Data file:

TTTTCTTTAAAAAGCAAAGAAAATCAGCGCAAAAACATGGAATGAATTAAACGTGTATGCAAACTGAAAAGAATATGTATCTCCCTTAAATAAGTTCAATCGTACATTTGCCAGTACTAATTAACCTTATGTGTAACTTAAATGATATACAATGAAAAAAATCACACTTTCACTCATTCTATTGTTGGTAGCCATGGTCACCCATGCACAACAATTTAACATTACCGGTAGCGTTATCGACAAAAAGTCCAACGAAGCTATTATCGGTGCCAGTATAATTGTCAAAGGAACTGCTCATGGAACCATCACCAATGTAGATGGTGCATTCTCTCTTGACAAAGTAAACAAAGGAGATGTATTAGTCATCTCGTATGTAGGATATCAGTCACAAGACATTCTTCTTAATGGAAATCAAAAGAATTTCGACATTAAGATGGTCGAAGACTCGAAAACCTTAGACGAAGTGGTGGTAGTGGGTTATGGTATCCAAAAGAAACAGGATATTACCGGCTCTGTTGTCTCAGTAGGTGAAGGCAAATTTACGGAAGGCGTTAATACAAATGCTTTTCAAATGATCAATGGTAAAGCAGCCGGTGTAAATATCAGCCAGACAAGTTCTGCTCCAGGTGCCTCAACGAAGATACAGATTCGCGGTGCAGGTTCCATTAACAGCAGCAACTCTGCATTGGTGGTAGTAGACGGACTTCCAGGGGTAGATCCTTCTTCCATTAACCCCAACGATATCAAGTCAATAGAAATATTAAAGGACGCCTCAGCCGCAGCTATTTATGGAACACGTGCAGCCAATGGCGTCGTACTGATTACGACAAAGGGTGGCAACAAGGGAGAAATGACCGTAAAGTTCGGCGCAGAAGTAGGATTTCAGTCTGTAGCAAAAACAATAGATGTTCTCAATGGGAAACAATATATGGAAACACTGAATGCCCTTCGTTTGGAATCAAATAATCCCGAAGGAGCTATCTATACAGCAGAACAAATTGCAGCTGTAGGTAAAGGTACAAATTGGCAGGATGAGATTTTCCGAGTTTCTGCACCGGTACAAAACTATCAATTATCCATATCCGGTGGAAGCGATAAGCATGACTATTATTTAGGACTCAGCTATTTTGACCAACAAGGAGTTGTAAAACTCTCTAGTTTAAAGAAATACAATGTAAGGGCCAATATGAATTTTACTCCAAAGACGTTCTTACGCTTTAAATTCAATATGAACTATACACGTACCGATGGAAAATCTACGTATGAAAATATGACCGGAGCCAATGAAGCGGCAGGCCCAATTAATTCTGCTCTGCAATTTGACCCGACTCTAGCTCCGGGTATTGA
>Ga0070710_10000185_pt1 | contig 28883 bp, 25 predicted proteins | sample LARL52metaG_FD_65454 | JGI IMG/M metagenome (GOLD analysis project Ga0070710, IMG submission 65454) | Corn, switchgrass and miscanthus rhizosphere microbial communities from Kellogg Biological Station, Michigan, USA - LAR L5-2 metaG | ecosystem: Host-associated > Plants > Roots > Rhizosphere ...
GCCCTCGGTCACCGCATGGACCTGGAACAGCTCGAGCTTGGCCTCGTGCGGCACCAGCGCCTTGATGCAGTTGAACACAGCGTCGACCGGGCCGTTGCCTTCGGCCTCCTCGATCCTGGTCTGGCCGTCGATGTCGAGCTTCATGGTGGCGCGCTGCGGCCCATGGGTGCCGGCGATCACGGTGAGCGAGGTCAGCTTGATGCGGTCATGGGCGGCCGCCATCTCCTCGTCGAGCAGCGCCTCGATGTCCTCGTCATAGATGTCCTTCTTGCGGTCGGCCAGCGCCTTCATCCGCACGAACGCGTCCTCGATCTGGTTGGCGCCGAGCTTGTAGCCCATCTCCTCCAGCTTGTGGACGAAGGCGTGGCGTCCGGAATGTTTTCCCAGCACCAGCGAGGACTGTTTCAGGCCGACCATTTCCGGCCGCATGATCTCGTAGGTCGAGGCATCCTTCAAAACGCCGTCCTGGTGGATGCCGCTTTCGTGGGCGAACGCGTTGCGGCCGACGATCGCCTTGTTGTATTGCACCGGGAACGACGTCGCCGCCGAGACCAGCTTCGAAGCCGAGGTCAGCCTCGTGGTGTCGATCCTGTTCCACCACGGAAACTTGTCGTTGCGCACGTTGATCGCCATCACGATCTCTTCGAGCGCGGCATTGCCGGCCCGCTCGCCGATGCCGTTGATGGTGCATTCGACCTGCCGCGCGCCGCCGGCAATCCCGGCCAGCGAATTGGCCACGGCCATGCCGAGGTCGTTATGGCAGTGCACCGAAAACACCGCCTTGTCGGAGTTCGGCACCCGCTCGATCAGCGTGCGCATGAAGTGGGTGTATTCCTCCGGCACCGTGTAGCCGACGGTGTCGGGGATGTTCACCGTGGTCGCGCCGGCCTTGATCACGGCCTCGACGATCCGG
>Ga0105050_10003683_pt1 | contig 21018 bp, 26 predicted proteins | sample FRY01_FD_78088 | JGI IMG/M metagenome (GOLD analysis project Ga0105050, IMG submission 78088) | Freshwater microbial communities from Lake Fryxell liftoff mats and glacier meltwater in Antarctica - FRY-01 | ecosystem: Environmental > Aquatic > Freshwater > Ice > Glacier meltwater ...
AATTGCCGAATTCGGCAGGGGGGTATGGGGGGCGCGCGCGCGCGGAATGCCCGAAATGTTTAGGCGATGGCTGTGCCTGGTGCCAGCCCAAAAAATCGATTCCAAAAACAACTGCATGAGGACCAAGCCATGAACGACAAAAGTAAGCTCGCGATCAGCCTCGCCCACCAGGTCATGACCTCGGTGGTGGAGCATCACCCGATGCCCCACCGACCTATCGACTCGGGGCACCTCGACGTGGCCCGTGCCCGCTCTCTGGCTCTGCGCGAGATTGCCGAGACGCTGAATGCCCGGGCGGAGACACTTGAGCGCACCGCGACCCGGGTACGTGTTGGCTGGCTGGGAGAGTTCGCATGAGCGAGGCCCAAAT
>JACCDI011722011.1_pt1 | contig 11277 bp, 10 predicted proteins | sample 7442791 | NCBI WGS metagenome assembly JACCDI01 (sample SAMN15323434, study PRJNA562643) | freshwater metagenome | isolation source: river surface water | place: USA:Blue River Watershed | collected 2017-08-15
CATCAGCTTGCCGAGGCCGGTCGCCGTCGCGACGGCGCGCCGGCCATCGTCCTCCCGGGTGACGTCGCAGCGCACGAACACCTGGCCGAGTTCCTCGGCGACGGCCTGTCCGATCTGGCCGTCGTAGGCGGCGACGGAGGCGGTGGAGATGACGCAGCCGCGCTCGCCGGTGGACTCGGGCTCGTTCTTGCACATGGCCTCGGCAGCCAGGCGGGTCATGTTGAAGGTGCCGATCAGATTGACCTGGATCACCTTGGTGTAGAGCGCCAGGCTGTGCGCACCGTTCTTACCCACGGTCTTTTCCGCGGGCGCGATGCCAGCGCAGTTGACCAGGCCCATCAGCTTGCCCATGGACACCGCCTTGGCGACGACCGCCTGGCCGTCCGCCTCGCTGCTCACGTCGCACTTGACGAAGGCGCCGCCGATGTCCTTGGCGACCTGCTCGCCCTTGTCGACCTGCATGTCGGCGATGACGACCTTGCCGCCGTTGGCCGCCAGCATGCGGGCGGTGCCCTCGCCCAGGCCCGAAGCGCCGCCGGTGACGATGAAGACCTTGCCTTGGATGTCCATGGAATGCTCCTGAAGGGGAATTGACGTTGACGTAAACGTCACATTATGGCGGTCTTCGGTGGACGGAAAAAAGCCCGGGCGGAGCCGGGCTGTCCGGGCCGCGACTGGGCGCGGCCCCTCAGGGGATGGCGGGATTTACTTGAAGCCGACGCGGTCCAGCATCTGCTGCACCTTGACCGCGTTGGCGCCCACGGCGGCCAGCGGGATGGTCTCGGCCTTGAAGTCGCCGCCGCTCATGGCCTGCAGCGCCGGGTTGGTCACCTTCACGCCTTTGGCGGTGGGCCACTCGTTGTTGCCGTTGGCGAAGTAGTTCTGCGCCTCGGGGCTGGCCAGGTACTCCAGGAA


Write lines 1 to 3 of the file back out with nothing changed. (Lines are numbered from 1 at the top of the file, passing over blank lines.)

TTTTCTTTAAAAAGCAAAGAAAATCAGCGCAAAAACATGGAATGAATTAAACGTGTATGCAAACTGAAAAGAATATGTATCTCCCTTAAATAAGTTCAATCGTACATTTGCCAGTACTAATTAACCTTATGTGTAACTTAAATGATATACAATGAAAAAAATCACACTTTCACTCATTCTATTGTTGGTAGCCATGGTCACCCATGCACAACAATTTAACATTACCGGTAGCGTTATCGACAAAAAGTCCAACGAAGCTATTATCGGTGCCAGTATAATTGTCAAAGGAACTGCTCATGGAACCATCACCAATGTAGATGGTGCATTCTCTCTTGACAAAGTAAACAAAGGAGATGTATTAGTCATCTCGTATGTAGGATATCAGTCACAAGACATTCTTCTTAATGGAAATCAAAAGAATTTCGACATTAAGATGGTCGAAGACTCGAAAACCTTAGACGAAGTGGTGGTAGTGGGTTATGGTATCCAAAAGAAACAGGATATTACCGGCTCTGTTGTCTCAGTAGGTGAAGGCAAATTTACGGAAGGCGTTAATACAAATGCTTTTCAAATGATCAATGGTAAAGCAGCCGGTGTAAATATCAGCCAGACAAGTTCTGCTCCAGGTGCCTCAACGAAGATACAGATTCGCGGTGCAGGTTCCATTAACAGCAGCAACTCTGCATTGGTGGTAGTAGACGGACTTCCAGGGGTAGATCCTTCTTCCATTAACCCCAACGATATCAAGTCAATAGAAATATTAAAGGACGCCTCAGCCGCAGCTATTTATGGAACACGTGCAGCCAATGGCGTCGTACTGATTACGACAAAGGGTGGCAACAAGGGAGAAATGACCGTAAAGTTCGGCGCAGAAGTAGGATTTCAGTCTGTAGCAAAAACAATAGATGTTCTCAATGGGAAACAATATATGGAAACACTGAATGCCCTTCGTTTGGAATCAAATAATCCCGAAGGAGCTATCTATACAGCAGAACAAATTGCAGCTGTAGGTAAAGGTACAAATTGGCAGGATGAGATTTTCCGAGTTTCTGCACCGGTACAAAACTATCAATTATCCATATCCGGTGGAAGCGATAAGCATGACTATTATTTAGGACTCAGCTATTTTGACCAACAAGGAGTTGTAAAACTCTCTAGTTTAAAGAAATACAATGTAAGGGCCAATATGAATTTTACTCCAAAGACGTTCTTACGCTTTAAATTCAATATGAACTATACACGTACCGATGGAAAATCTACGTATGAAAATATGACCGGAGCCAATGAAGCGGCAGGCCCAATTAATTCTGCTCTGCAATTTGACCCGACTCTAGCTCCGGGTATTGA
>Ga0070710_10000185_pt1 | contig 28883 bp, 25 predicted proteins | sample LARL52metaG_FD_65454 | JGI IMG/M metagenome (GOLD analysis project Ga0070710, IMG submission 65454) | Corn, switchgrass and miscanthus rhizosphere microbial communities from Kellogg Biological Station, Michigan, USA - LAR L5-2 metaG | ecosystem: Host-associated > Plants > Roots > Rhizosphere ...
GCCCTCGGTCACCGCATGGACCTGGAACAGCTCGAGCTTGGCCTCGTGCGGCACCAGCGCCTTGATGCAGTTGAACACAGCGTCGACCGGGCCGTTGCCTTCGGCCTCCTCGATCCTGGTCTGGCCGTCGATGTCGAGCTTCATGGTGGCGCGCTGCGGCCCATGGGTGCCGGCGATCACGGTGAGCGAGGTCAGCTTGATGCGGTCATGGGCGGCCGCCATCTCCTCGTCGAGCAGCGCCTCGATGTCCTCGTCATAGATGTCCTTCTTGCGGTCGGCCAGCGCCTTCATCCGCACGAACGCGTCCTCGATCTGGTTGGCGCCGAGCTTGTAGCCCATCTCCTCCAGCTTGTGGACGAAGGCGTGGCGTCCGGAATGTTTTCCCAGCACCAGCGAGGACTGTTTCAGGCCGACCATTTCCGGCCGCATGATCTCGTAGGTCGAGGCATCCTTCAAAACGCCGTCCTGGTGGATGCCGCTTTCGTGGGCGAACGCGTTGCGGCCGACGATCGCCTTGTTGTATTGCACCGGGAACGACGTCGCCGCCGAGACCAGCTTCGAAGCCGAGGTCAGCCTCGTGGTGTCGATCCTGTTCCACCACGGAAACTTGTCGTTGCGCACGTTGATCGCCATCACGATCTCTTCGAGCGCGGCATTGCCGGCCCGCTCGCCGATGCCGTTGATGGTGCATTCGACCTGCCGCGCGCCGCCGGCAATCCCGGCCAGCGAATTGGCCACGGCCATGCCGAGGTCGTTATGGCAGTGCACCGAAAACACCGCCTTGTCGGAGTTCGGCACCCGCTCGATCAGCGTGCGCATGAAGTGGGTGTATTCCTCCGGCACCGTGTAGCCGACGGTGTCGGGGATGTTCACCGTGGTCGCGCCGGCCTTGATCACGGCCTCGACGATCCGG